ONTARIO – One year out from new regulations and penalties instituted in Ontario as of January 1, 2019, distracted driving still remains a serious concern on Ontario roadways.
There were 55 distracted driving-related deaths on OPP patrolled roads in 2018—that compares to 48 deaths linked to impaired driving over the same time period, according to Manitoulin OPP Community Services Officer Marie Ford.
“It’s a situation we take very seriously,” noted Constable Ford. “In addition to our campaigns, we actively target distracted driving—we are always on the look out for it.”
Statistics from 2013 show that in Ontario, deaths from collisions caused by distracted driving doubled over the three previous years, with one person being injured in a distracted-driving collision every half hour. In fact, a driver using a phone is four times more likely to crash than a driver focusing on the road.
“The OPP expects every driver—it’s their responsibility—to pay attention to their driving,” she said.
Constable Ford noted that the OPP has seen a marked increase in citizen calls reporting erratic driving. “It used to be that they thought the driver might be impaired,” she said. “Now people are suggesting that people are on their phones.”
Distracted driving laws apply to the use of hand-held communication/entertainment devices and certain display screens. While you are driving, including when you are stopped in traffic or at a red light, it is illegal to use a phone or other hand-held wireless communication device to text or dial (you can only touch a device to call 911 in an emergency, and even then you are advised to pull over to safely call). It is also illegal to use a hand-held electronic entertainment device, such as a tablet or portable gaming console, to view display screens unrelated to driving, such as watching a video program or a GPS device (unless securely affixed to your vehicle) unless you are only using voice commands.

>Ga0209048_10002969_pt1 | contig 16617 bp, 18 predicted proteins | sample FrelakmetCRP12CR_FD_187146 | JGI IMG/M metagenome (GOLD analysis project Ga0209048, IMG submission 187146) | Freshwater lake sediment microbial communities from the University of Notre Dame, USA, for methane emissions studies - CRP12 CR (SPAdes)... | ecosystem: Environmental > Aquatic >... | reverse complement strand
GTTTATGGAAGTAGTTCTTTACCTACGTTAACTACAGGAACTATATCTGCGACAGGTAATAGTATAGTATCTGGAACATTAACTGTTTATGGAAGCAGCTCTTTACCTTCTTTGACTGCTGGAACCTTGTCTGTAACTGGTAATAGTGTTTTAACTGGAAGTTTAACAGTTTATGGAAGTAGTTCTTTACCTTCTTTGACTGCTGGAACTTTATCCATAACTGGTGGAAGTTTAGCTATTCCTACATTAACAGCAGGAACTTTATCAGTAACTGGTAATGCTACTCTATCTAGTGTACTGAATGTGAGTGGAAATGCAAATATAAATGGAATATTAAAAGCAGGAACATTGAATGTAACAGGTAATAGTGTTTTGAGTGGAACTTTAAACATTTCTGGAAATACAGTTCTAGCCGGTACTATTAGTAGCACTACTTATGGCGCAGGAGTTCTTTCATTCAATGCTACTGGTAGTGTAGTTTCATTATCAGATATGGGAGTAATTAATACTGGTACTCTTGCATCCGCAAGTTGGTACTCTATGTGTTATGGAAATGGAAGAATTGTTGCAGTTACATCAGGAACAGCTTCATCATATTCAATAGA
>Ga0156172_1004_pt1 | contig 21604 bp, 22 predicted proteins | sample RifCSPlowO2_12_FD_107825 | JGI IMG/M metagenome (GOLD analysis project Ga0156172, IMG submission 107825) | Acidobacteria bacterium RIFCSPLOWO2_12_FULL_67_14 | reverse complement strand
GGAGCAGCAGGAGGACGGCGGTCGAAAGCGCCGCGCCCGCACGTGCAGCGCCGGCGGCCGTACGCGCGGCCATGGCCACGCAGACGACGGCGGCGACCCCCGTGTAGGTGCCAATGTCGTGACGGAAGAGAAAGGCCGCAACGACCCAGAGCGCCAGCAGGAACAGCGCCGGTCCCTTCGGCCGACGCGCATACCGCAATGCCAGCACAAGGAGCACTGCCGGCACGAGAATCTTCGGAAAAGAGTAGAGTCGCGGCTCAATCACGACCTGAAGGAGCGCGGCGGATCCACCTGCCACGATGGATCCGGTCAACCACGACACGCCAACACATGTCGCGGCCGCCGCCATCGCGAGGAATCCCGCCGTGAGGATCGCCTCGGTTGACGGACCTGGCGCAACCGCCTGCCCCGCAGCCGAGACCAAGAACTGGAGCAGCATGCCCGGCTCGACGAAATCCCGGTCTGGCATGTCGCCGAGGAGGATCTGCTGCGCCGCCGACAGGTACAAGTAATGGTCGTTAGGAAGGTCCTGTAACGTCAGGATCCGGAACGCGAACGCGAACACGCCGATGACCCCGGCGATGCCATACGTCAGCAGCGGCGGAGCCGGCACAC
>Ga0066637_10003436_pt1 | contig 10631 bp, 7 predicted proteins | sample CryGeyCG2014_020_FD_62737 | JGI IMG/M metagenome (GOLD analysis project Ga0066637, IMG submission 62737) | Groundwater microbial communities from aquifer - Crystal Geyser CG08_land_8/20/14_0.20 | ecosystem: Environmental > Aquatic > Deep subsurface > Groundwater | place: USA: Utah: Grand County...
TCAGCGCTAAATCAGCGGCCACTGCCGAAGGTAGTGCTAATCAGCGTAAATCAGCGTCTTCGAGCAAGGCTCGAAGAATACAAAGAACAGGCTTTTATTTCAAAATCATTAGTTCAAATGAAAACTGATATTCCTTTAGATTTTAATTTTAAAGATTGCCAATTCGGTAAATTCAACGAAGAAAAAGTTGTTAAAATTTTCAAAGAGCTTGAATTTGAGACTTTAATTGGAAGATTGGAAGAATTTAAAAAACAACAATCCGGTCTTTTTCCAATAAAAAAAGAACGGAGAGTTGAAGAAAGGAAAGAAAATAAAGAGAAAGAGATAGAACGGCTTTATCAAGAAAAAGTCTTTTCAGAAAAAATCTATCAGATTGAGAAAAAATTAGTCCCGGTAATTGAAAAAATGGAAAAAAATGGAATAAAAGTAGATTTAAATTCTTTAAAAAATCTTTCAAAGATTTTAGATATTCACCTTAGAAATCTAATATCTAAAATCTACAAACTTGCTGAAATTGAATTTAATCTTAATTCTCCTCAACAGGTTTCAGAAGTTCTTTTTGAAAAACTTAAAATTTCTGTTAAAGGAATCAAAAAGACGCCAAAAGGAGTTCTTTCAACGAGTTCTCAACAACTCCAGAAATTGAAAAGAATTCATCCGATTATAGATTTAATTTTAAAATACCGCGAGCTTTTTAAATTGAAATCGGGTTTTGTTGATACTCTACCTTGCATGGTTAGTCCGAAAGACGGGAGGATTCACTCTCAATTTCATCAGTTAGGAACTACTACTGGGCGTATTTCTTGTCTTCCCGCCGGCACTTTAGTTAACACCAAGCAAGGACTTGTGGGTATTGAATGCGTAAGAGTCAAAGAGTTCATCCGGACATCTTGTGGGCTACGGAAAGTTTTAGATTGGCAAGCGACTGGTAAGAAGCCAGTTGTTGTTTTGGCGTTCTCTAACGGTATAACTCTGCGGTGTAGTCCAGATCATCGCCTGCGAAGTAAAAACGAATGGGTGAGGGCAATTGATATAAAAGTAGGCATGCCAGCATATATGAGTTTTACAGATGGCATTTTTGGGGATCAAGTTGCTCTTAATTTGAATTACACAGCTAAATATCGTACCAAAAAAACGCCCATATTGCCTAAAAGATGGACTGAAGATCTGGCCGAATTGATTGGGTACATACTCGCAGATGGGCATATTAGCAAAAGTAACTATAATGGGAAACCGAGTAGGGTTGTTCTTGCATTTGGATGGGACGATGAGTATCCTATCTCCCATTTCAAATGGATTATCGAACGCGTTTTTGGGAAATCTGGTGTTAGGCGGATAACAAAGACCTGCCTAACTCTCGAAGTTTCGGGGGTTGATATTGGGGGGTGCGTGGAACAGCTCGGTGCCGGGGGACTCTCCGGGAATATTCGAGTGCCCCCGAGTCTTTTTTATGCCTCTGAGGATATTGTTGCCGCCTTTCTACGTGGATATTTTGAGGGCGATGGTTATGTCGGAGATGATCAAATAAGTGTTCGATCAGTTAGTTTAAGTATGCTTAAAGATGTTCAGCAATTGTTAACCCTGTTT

You are allowed to use hands-free wireless communications devices with an earpiece, lapel button or Bluetooth. You can view GPS display screens as long as they are built into your vehicle’s dashboard or securely mounted on the dashboard.
Despite plenty of Facebook memes and announcements citing otherwise, eating, drinking, grooming, smoking, reading and reaching for objects are not part of Ontario’s distracted driving law—but you should avoid those distractions as well, as you can still be charged with careless or dangerous driving should the situation warrant.
In Ontario, deaths from collisions caused by distracted driving have doubled since 2000.
You can use a hands-free device such as one connected by Bluetooth, but only to turn that device on and off. Even then a dash-mounted (or otherwise) device such as a phone or GPS can only be used if it is secure, that means not moving around while driving.